The internal consistency of the SDPPS was determined by Cronbach’s alpha for the total scale and subscales (Table 1). As can be observed, the Cronbach’s alpha coefficient was 0.93 for the whole questionnaire and they were at acceptable levels for the subscales. The Intra-Class Correlation Coefficient (ICC) for each subscale score and the total score was calculated and the results are shown in Table 1.

4. Discussion

The present study investigated the psychometric properties of the SDPPS, a questionnaire for assessing self-determination of high school students from the perspective of their parents in an Iranian population. This study was conducted on 125 parents of adolescents aged 14-18 years living in Tehran. The findings suggested that the Persian version of SDPPS has acceptable reliability and validity for estimating the degree of self-determination in adolescents through the perception of their parents. The face validity of the SDPPS based on laypersons’ comments and parents’ opinions was acceptable and appropriate in the Iranian population for assessing the self-determination from parents’ perspective.

For determining the content validity, the present study was performed based on the Lawshe et al. method [20], based on which the necessity of all questions was confirmed and no question was omitted. Based on this model, item 1 (“express dreams or possibilities?”) and item 19 (“access resources and support?”) did not have enough simplicity and item 6 (“explore options?”), item 12 (“take care of herself/himself?”), item 14 (“plan?”), item 16 (“demonstrate creativity?”), item 18 (“demonstrate appropriate communication skills?”), item 20 (“negotiate?”), item 21 (“use humor?”), item 29 (“adjust behavior to improve performance?”), and item 30 (“express self-determination?”) did not have enough clarity; therefore, some modifications were made for simplifying and rendering the sentences according to the comments of the experts and parents. Moreover, the concept of self-determination in item 30 was described for better clarity.

The Cronbach’s alpha value was acceptable for all the SDPPS subscales. This value was high for all five subscales and the total scale (0.93), demonstrating the high level of correlation between the subscales. A Cronbach’s alpha value of 0.70 is generally sufficient to indicate the internal consistency and the value of 0.90 is considered as very good [21]. In the previous studies, Hoffman et al. (2004) and Alamri (2017) reported the Cronbach’s alpha of 0.95 for the English version [14] and the Arabic version [16] of the SDPPS, respectively.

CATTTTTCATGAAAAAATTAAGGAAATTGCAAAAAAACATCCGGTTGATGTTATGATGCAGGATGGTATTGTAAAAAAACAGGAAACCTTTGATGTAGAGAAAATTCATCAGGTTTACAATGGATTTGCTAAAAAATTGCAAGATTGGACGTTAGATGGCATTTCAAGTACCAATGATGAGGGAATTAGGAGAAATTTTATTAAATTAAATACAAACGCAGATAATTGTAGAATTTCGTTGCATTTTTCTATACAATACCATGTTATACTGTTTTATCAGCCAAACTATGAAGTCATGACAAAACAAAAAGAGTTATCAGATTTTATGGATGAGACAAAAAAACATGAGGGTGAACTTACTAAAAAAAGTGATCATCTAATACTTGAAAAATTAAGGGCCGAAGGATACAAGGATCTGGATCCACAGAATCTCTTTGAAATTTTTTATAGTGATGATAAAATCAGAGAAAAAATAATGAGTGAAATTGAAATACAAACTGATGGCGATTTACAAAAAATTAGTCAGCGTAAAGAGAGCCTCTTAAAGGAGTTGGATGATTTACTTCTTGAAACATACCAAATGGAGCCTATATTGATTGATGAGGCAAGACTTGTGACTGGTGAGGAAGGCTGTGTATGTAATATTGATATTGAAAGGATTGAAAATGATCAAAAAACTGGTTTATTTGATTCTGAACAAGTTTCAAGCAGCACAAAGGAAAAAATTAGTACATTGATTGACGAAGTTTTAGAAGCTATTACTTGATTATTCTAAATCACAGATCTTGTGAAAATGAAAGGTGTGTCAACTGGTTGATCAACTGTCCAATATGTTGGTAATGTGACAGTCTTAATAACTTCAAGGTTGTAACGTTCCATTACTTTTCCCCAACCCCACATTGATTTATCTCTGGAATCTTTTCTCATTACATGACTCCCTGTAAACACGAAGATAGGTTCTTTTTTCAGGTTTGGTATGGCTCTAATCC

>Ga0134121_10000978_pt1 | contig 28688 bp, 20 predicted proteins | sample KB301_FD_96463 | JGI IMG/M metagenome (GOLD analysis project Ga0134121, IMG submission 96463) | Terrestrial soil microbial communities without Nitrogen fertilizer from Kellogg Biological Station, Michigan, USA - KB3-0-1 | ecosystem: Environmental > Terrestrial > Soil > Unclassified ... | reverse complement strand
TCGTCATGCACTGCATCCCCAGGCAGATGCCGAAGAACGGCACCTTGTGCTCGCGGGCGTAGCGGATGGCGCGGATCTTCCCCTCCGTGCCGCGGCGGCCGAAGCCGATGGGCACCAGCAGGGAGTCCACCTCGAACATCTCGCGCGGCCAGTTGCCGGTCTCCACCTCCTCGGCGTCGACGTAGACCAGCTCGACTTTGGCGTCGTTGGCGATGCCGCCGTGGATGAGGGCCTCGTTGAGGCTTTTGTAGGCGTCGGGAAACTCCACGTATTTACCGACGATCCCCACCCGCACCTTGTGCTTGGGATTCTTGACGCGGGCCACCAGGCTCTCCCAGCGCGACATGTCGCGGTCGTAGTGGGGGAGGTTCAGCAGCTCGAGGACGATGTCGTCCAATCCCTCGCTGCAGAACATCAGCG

The test-retest reliability through ICC with 95% CI showed the lowest ICC (for the “knowing yourself” subscale) of 0.82, and the highest ICC (for the “action” subscale) of 0.98; therefore, the findings indicated the good reliability and repeatability of the Persian version of SDPPS.

The results of the present study based on the exploratory factor analysis showed that the Persian version of SDPPS has a 5-factor structure similar to the original version of the questionnaire. The original version is a 30-item scale with the subscales, such as know yourself, value yourself, plan, action, and experience outcomes and learn with seven, five, four, nine, and four items, respectively. However, in this study, after discarding four items and changing the content of some items, each subscale with minor modification was matched with the exploratory factor analysis of the Field et al. study [14]. In this study, the reliability of the five subscales was in the range of 0.79-0.93. It can be concluded that the Persian version of SDPPS with 26 items has high validity and reliability. The omitted items included item 13 (“set goals?”), item 14 (“plan?”), item 22 (“deal appropriately with conflicts?”), and item 23 (“deal appropriately with criticisms?”).

It is recommended to conduct a confirmatory factor analysis for the SDPPS in future studies and evaluate the validity and reliability of this version in other cities of Iran with a larger sample size. Similar studies in parents of children with disabilities can also result in some interesting findings. In future studies, factors affecting self-determination, such as creativity can be studied in Iranian schools. Studying the psychometric properties of the SDPPS in older samples with sever cognitive impairments compared with our subjects (mean age: 15.5 years) can also be useful.

5. Conclusion

According to the findings of this study, the Persian version of SDPPS is a valid and reliable scale with good psychometric properties. It is recommended to use this scale by therapists in clinical settings. The valid and reliable assessment tools reporting parents’ perspectives help therapists to plan family-centered interventions for improving self-determination. The results of this study will be useful for professionals, such as psychologists, teachers, occupational therapists, rehabilitation practitioners, and sociologists studying on human behavior.

Ethical Considerations

Compliance with ethical guidelines

This study was approved by the Ethics Committee of Iran University of Medical Sciences (Code: 9321525001IR.IUMS.REC.1396).


This article was extracted from a PhD. dissertation of the first author and was funded by the Iran University of Medical Sciences.

Authors' contributions

Conceptualization and Supervision: Malahat Akbarfahimi, Narges Shafaroudi; Data analysis: Elahe Hojati Abed, Armin Zareian; Writing the manuscript: Elahe Hojati Abed, Samaneh Karamali Esmaieli; and Writing, review, reading, editing, and approving the final version of the manuscript: All authors.

Conflict of interest

The authors declared no conflict of interests.


The authors sincerely thank the high school staff, college faculty members, and parents contributing to this research.


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Type of Study: Original Research Articles | Subject: Psychology
Received: 2019/07/10 | Accepted: 2019/10/10 | Published: 2020/03/1